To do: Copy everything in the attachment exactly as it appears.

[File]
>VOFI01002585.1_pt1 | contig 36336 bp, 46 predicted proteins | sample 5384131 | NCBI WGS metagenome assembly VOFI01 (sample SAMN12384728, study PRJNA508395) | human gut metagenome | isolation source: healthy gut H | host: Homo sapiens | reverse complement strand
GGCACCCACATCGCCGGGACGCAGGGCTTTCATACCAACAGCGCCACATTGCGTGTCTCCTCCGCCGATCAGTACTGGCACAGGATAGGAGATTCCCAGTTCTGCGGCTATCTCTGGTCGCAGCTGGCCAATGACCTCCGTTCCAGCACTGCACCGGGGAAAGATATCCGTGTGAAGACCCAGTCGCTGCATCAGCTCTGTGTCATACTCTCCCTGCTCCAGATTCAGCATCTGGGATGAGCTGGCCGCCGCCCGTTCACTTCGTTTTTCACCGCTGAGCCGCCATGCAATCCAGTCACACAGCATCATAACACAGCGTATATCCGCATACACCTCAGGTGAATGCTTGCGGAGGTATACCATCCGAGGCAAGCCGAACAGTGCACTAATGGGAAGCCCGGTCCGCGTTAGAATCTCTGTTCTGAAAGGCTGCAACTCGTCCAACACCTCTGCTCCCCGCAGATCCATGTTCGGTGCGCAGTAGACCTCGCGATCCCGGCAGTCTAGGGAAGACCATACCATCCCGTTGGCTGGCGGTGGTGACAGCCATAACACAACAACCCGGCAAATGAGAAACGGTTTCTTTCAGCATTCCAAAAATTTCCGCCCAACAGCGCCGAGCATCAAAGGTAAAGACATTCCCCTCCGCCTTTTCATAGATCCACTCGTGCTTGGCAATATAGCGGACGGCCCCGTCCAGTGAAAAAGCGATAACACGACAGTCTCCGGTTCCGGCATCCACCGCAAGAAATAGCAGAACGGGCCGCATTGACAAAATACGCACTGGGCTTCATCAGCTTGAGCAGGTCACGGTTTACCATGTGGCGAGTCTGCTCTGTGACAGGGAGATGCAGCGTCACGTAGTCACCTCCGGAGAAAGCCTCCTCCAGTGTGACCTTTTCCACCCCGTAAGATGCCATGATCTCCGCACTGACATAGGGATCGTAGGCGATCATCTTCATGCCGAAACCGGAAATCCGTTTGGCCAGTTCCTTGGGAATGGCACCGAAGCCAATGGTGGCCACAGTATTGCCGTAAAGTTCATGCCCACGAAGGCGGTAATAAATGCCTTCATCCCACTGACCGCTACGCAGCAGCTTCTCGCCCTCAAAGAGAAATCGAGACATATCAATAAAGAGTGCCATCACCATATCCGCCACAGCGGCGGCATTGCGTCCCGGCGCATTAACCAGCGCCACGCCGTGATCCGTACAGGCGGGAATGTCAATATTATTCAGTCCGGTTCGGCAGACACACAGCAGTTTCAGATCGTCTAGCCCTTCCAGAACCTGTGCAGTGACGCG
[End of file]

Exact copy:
>VOFI01002585.1_pt1 | contig 36336 bp, 46 predicted proteins | sample 5384131 | NCBI WGS metagenome assembly VOFI01 (sample SAMN12384728, study PRJNA508395) | human gut metagenome | isolation source: healthy gut H | host: Homo sapiens | reverse complement strand
GGCACCCACATCGCCGGGACGCAGGGCTTTCATACCAACAGCGCCACATTGCGTGTCTCCTCCGCCGATCAGTACTGGCACAGGATAGGAGATTCCCAGTTCTGCGGCTATCTCTGGTCGCAGCTGGCCAATGACCTCCGTTCCAGCACTGCACCGGGGAAAGATATCCGTGTGAAGACCCAGTCGCTGCATCAGCTCTGTGTCATACTCTCCCTGCTCCAGATTCAGCATCTGGGATGAGCTGGCCGCCGCCCGTTCACTTCGTTTTTCACCGCTGAGCCGCCATGCAATCCAGTCACACAGCATCATAACACAGCGTATATCCGCATACACCTCAGGTGAATGCTTGCGGAGGTATACCATCCGAGGCAAGCCGAACAGTGCACTAATGGGAAGCCCGGTCCGCGTTAGAATCTCTGTTCTGAAAGGCTGCAACTCGTCCAACACCTCTGCTCCCCGCAGATCCATGTTCGGTGCGCAGTAGACCTCGCGATCCCGGCAGTCTAGGGAAGACCATACCATCCCGTTGGCTGGCGGTGGTGACAGCCATAACACAACAACCCGGCAAATGAGAAACGGTTTCTTTCAGCATTCCAAAAATTTCCGCCCAACAGCGCCGAGCATCAAAGGTAAAGACATTCCCCTCCGCCTTTTCATAGATCCACTCGTGCTTGGCAATATAGCGGACGGCCCCGTCCAGTGAAAAAGCGATAACACGACAGTCTCCGGTTCCGGCATCCACCGCAAGAAATAGCAGAACGGGCCGCATTGACAAAATACGCACTGGGCTTCATCAGCTTGAGCAGGTCACGGTTTACCATGTGGCGAGTCTGCTCTGTGACAGGGAGATGCAGCGTCACGTAGTCACCTCCGGAGAAAGCCTCCTCCAGTGTGACCTTTTCCACCCCGTAAGATGCCATGATCTCCGCACTGACATAGGGATCGTAGGCGATCATCTTCATGCCGAAACCGGAAATCCGTTTGGCCAGTTCCTTGGGAATGGCACCGAAGCCAATGGTGGCCACAGTATTGCCGTAAAGTTCATGCCCACGAAGGCGGTAATAAATGCCTTCATCCCACTGACCGCTACGCAGCAGCTTCTCGCCCTCAAAGAGAAATCGAGACATATCAATAAAGAGTGCCATCACCATATCCGCCACAGCGGCGGCATTGCGTCCCGGCGCATTAACCAGCGCCACGCCGTGATCCGTACAGGCGGGAATGTCAATATTATTCAGTCCGGTTCGGCAGACACACAGCAGTTTCAGATCGTCTAGCCCTTCCAGAACCTGTGCAGTGACGCG